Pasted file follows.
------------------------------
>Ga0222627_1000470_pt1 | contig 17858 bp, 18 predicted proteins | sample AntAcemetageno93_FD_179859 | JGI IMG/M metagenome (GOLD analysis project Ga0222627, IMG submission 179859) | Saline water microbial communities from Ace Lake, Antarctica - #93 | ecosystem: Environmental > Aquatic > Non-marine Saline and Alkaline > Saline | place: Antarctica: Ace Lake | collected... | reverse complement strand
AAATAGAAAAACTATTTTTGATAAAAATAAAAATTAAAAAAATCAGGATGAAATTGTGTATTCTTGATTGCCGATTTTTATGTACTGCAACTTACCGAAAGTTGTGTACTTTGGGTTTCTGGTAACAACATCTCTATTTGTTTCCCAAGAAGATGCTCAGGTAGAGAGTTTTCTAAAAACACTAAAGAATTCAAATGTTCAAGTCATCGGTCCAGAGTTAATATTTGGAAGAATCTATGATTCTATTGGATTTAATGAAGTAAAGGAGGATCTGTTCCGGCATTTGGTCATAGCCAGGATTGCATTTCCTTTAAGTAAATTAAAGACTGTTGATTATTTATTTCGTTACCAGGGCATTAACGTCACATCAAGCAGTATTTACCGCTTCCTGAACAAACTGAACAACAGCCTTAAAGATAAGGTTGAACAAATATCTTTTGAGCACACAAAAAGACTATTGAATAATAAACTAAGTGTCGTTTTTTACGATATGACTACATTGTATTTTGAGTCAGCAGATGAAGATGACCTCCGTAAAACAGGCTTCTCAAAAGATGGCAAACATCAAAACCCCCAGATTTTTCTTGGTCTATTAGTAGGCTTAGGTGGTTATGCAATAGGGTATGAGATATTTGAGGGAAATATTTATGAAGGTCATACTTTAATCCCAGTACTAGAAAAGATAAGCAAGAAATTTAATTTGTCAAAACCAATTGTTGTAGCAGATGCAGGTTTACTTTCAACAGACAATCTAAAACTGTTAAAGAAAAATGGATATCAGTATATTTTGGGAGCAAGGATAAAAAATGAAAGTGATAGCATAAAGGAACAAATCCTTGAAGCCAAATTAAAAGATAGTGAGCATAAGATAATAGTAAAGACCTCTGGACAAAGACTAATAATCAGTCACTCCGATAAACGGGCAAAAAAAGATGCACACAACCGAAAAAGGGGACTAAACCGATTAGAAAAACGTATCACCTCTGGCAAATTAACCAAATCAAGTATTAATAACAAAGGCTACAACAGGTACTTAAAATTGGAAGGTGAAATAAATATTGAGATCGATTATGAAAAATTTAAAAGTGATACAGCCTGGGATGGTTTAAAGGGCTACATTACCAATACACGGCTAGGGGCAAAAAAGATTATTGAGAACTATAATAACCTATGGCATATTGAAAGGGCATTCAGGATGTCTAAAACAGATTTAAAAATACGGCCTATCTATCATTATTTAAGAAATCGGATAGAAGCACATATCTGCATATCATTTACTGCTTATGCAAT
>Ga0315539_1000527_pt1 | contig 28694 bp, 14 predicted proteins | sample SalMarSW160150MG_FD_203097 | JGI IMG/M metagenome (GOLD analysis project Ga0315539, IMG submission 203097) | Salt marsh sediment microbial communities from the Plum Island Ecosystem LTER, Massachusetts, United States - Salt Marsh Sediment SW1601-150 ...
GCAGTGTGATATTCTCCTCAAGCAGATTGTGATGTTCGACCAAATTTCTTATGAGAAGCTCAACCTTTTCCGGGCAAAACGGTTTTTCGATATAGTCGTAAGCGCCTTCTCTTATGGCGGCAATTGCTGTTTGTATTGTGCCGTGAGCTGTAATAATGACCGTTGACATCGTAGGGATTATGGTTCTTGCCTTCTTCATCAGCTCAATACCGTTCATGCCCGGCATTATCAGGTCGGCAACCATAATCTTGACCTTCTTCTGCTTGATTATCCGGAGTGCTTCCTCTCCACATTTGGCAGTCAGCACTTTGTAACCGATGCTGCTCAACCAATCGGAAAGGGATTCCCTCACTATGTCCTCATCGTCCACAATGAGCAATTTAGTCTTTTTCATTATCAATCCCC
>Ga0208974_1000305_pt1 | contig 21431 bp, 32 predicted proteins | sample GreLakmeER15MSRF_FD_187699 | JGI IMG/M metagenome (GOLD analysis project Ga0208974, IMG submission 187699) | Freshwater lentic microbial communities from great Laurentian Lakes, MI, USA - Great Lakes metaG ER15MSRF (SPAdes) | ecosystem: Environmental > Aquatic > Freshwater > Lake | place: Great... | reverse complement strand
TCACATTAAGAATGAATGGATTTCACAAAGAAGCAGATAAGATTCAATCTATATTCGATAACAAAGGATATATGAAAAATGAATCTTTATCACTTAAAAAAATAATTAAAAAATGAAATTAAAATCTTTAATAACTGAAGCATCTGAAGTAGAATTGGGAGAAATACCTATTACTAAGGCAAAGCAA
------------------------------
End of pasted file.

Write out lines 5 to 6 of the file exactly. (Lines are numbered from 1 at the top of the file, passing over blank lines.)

>Ga0208974_1000305_pt1 | contig 21431 bp, 32 predicted proteins | sample GreLakmeER15MSRF_FD_187699 | JGI IMG/M metagenome (GOLD analysis project Ga0208974, IMG submission 187699) | Freshwater lentic microbial communities from great Laurentian Lakes, MI, USA - Great Lakes metaG ER15MSRF (SPAdes) | ecosystem: Environmental > Aquatic > Freshwater > Lake | place: Great... | reverse complement strand
TCACATTAAGAATGAATGGATTTCACAAAGAAGCAGATAAGATTCAATCTATATTCGATAACAAAGGATATATGAAAAATGAATCTTTATCACTTAAAAAAATAATTAAAAAATGAAATTAAAATCTTTAATAACTGAAGCATCTGAAGTAGAATTGGGAGAAATACCTATTACTAAGGCAAAGCAA